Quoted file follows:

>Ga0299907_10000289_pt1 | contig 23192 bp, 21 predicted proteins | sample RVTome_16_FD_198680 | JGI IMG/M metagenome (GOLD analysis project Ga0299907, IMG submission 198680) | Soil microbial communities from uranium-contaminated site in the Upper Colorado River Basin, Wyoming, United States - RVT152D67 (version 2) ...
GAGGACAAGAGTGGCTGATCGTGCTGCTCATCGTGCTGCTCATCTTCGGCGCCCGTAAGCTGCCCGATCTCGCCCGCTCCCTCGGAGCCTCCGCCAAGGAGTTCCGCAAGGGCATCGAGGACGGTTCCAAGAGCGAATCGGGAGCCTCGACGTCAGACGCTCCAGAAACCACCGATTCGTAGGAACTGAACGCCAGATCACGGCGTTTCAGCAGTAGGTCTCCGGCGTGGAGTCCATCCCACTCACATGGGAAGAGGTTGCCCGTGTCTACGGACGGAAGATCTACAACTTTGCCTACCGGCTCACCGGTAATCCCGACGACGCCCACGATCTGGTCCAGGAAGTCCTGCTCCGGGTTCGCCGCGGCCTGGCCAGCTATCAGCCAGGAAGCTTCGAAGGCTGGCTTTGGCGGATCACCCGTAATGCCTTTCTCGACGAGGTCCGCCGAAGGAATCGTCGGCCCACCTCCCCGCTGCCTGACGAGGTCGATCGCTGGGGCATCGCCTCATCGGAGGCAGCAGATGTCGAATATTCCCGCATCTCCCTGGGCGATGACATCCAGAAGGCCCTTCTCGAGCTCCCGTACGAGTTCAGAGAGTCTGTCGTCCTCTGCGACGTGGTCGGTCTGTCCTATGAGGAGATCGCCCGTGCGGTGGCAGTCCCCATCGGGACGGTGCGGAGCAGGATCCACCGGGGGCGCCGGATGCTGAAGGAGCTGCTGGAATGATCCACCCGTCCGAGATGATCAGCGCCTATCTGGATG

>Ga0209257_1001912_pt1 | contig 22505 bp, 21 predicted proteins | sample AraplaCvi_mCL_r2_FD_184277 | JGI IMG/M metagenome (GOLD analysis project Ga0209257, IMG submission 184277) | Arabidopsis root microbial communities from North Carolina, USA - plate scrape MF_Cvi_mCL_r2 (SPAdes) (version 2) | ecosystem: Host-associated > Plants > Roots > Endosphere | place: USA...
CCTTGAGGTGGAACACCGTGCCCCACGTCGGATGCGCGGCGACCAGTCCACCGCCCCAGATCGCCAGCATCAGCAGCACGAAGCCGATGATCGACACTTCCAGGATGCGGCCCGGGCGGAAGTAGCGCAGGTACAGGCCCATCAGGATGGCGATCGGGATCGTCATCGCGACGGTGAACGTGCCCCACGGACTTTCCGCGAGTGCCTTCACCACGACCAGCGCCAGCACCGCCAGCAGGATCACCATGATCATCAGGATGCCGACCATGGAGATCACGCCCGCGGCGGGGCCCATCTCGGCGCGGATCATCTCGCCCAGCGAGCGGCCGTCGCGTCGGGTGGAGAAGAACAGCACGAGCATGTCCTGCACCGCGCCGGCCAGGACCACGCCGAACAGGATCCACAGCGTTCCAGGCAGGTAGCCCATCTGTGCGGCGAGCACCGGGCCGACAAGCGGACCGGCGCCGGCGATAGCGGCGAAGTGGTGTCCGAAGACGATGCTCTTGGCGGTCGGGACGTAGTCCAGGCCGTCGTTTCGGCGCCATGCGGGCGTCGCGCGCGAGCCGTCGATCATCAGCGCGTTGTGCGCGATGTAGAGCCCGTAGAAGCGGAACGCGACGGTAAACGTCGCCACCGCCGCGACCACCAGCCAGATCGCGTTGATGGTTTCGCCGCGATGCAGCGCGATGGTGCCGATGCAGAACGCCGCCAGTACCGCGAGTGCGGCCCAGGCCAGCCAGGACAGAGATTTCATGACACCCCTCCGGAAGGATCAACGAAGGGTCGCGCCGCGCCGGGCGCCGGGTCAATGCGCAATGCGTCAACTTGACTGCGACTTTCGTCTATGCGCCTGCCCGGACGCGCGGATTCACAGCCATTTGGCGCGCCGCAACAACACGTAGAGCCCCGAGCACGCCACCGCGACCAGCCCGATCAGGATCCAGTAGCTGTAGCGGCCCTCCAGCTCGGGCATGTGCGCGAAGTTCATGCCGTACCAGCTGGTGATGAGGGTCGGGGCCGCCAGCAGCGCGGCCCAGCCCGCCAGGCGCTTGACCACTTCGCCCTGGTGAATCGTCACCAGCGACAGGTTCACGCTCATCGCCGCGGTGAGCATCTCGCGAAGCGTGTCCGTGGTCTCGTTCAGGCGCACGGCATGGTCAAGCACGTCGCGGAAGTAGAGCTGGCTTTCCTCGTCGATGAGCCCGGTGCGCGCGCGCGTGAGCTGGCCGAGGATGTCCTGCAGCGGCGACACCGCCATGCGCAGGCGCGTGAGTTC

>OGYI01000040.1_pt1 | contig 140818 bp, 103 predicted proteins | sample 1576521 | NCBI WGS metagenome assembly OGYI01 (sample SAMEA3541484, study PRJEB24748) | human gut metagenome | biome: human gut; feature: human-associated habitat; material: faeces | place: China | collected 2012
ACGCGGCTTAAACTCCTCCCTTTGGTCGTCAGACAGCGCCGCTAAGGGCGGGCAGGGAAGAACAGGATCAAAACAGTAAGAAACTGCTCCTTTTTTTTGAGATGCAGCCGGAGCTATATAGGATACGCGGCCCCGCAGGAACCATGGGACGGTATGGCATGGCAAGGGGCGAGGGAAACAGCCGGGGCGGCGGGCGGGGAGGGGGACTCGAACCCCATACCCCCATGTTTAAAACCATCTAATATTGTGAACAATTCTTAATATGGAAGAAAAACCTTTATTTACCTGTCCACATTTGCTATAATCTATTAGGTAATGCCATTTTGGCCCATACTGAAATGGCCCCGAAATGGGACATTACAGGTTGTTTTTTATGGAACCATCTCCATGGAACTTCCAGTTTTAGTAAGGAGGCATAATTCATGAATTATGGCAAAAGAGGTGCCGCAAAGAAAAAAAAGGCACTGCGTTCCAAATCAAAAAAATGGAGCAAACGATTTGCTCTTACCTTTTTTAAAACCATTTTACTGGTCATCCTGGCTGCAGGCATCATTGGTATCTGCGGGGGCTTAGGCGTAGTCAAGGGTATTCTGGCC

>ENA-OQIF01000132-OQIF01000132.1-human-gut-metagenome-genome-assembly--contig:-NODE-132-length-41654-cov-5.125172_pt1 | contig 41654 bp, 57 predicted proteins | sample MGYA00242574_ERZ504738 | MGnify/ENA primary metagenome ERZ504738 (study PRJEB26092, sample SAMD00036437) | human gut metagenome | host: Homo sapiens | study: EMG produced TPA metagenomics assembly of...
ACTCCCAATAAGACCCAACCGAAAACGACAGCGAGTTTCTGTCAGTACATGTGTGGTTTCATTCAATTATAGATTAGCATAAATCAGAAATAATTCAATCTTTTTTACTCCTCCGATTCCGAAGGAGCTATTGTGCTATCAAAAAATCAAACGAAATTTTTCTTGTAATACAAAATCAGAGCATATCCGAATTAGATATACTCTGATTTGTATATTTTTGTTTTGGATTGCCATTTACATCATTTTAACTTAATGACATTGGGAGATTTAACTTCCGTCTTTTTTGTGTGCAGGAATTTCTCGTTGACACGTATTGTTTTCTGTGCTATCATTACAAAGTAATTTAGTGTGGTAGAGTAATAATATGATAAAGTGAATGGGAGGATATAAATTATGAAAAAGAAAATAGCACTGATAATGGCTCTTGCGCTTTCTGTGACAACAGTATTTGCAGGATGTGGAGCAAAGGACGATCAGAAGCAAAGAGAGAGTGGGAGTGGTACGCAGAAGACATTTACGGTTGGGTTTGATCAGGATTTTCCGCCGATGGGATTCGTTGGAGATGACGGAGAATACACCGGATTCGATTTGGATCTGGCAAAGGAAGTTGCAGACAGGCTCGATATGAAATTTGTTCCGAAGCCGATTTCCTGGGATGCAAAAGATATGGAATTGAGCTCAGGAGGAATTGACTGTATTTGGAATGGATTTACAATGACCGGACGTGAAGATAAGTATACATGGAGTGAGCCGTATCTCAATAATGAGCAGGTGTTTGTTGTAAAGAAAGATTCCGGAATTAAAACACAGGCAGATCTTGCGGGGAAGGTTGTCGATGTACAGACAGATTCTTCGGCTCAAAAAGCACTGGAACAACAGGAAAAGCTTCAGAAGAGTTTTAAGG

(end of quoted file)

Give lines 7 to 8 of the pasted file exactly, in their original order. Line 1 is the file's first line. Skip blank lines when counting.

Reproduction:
>ENA-OQIF01000132-OQIF01000132.1-human-gut-metagenome-genome-assembly--contig:-NODE-132-length-41654-cov-5.125172_pt1 | contig 41654 bp, 57 predicted proteins | sample MGYA00242574_ERZ504738 | MGnify/ENA primary metagenome ERZ504738 (study PRJEB26092, sample SAMD00036437) | human gut metagenome | host: Homo sapiens | study: EMG produced TPA metagenomics assembly of...
ACTCCCAATAAGACCCAACCGAAAACGACAGCGAGTTTCTGTCAGTACATGTGTGGTTTCATTCAATTATAGATTAGCATAAATCAGAAATAATTCAATCTTTTTTACTCCTCCGATTCCGAAGGAGCTATTGTGCTATCAAAAAATCAAACGAAATTTTTCTTGTAATACAAAATCAGAGCATATCCGAATTAGATATACTCTGATTTGTATATTTTTGTTTTGGATTGCCATTTACATCATTTTAACTTAATGACATTGGGAGATTTAACTTCCGTCTTTTTTGTGTGCAGGAATTTCTCGTTGACACGTATTGTTTTCTGTGCTATCATTACAAAGTAATTTAGTGTGGTAGAGTAATAATATGATAAAGTGAATGGGAGGATATAAATTATGAAAAAGAAAATAGCACTGATAATGGCTCTTGCGCTTTCTGTGACAACAGTATTTGCAGGATGTGGAGCAAAGGACGATCAGAAGCAAAGAGAGAGTGGGAGTGGTACGCAGAAGACATTTACGGTTGGGTTTGATCAGGATTTTCCGCCGATGGGATTCGTTGGAGATGACGGAGAATACACCGGATTCGATTTGGATCTGGCAAAGGAAGTTGCAGACAGGCTCGATATGAAATTTGTTCCGAAGCCGATTTCCTGGGATGCAAAAGATATGGAATTGAGCTCAGGAGGAATTGACTGTATTTGGAATGGATTTACAATGACCGGACGTGAAGATAAGTATACATGGAGTGAGCCGTATCTCAATAATGAGCAGGTGTTTGTTGTAAAGAAAGATTCCGGAATTAAAACACAGGCAGATCTTGCGGGGAAGGTTGTCGATGTACAGACAGATTCTTCGGCTCAAAAAGCACTGGAACAACAGGAAAAGCTTCAGAAGAGTTTTAAGG